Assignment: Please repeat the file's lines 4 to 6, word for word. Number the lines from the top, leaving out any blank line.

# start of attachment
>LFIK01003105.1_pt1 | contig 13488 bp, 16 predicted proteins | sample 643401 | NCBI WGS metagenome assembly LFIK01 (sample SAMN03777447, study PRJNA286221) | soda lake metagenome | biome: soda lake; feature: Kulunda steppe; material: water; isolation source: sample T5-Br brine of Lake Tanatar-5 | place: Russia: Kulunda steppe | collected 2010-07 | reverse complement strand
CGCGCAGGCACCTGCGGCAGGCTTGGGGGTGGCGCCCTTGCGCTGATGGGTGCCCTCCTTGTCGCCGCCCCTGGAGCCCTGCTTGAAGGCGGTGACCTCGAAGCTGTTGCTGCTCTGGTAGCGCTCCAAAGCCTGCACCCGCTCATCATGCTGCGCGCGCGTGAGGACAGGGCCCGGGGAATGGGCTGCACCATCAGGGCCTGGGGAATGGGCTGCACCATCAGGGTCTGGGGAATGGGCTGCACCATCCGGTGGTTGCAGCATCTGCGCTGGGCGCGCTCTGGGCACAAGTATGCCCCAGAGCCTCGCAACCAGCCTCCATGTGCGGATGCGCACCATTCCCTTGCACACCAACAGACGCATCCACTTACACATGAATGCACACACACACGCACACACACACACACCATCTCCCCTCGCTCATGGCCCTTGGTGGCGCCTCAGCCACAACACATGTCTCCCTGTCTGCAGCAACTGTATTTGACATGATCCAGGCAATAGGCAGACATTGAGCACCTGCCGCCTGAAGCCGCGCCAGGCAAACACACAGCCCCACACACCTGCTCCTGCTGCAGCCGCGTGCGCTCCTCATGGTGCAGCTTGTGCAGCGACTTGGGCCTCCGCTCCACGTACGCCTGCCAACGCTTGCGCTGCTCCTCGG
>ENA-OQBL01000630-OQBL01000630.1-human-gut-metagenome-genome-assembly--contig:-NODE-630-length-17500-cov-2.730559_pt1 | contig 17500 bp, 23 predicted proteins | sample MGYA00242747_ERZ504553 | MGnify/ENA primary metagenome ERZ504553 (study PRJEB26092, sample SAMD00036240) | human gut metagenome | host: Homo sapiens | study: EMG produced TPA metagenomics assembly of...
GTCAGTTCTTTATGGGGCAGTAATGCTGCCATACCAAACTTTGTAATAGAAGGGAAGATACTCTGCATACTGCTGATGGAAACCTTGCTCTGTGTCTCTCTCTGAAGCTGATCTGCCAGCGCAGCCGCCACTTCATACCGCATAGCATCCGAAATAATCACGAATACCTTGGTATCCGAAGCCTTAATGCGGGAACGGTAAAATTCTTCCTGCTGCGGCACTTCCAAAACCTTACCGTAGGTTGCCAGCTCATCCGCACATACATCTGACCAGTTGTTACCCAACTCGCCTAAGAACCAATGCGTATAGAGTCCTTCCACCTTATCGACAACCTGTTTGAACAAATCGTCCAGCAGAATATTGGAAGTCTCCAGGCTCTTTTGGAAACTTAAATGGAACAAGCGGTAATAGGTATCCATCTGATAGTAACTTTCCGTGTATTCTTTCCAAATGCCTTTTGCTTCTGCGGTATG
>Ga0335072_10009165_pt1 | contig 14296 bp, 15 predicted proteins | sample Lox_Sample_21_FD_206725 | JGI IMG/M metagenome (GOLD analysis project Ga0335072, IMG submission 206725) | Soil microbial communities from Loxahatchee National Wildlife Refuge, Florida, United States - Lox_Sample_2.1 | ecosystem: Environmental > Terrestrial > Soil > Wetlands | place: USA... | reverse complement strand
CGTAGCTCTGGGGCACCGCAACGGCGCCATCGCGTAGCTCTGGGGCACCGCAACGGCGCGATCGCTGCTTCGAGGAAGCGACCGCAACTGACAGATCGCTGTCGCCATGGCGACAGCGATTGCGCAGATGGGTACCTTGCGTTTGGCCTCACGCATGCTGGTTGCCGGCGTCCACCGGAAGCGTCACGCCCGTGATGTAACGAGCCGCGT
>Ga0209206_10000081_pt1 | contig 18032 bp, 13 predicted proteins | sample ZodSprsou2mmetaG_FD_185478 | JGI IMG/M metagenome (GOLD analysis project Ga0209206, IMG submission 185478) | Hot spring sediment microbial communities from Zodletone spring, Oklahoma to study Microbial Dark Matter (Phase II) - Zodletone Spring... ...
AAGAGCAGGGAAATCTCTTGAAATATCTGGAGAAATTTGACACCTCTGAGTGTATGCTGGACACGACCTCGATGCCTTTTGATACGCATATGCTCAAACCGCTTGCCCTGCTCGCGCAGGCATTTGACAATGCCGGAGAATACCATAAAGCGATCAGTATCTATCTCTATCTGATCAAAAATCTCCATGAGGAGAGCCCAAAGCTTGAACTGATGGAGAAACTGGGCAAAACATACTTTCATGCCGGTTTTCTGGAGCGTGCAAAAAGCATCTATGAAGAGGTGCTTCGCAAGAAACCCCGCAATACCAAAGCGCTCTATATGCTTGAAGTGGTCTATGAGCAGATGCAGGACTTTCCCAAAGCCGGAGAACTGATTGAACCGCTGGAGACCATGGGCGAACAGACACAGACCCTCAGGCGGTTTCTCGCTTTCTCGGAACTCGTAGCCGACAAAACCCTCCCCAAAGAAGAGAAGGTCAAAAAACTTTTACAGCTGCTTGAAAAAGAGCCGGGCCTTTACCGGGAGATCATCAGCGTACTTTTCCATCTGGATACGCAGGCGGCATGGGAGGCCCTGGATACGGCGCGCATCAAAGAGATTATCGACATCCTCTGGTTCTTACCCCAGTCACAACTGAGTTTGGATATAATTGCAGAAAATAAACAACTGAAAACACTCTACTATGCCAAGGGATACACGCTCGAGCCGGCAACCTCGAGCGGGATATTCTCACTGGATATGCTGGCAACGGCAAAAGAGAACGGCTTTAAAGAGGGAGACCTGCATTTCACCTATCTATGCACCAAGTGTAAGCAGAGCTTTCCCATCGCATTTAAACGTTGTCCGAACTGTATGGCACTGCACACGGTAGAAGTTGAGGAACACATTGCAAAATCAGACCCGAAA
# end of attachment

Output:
GTCAGTTCTTTATGGGGCAGTAATGCTGCCATACCAAACTTTGTAATAGAAGGGAAGATACTCTGCATACTGCTGATGGAAACCTTGCTCTGTGTCTCTCTCTGAAGCTGATCTGCCAGCGCAGCCGCCACTTCATACCGCATAGCATCCGAAATAATCACGAATACCTTGGTATCCGAAGCCTTAATGCGGGAACGGTAAAATTCTTCCTGCTGCGGCACTTCCAAAACCTTACCGTAGGTTGCCAGCTCATCCGCACATACATCTGACCAGTTGTTACCCAACTCGCCTAAGAACCAATGCGTATAGAGTCCTTCCACCTTATCGACAACCTGTTTGAACAAATCGTCCAGCAGAATATTGGAAGTCTCCAGGCTCTTTTGGAAACTTAAATGGAACAAGCGGTAATAGGTATCCATCTGATAGTAACTTTCCGTGTATTCTTTCCAAATGCCTTTTGCTTCTGCGGTATG
>Ga0335072_10009165_pt1 | contig 14296 bp, 15 predicted proteins | sample Lox_Sample_21_FD_206725 | JGI IMG/M metagenome (GOLD analysis project Ga0335072, IMG submission 206725) | Soil microbial communities from Loxahatchee National Wildlife Refuge, Florida, United States - Lox_Sample_2.1 | ecosystem: Environmental > Terrestrial > Soil > Wetlands | place: USA... | reverse complement strand
CGTAGCTCTGGGGCACCGCAACGGCGCCATCGCGTAGCTCTGGGGCACCGCAACGGCGCGATCGCTGCTTCGAGGAAGCGACCGCAACTGACAGATCGCTGTCGCCATGGCGACAGCGATTGCGCAGATGGGTACCTTGCGTTTGGCCTCACGCATGCTGGTTGCCGGCGTCCACCGGAAGCGTCACGCCCGTGATGTAACGAGCCGCGT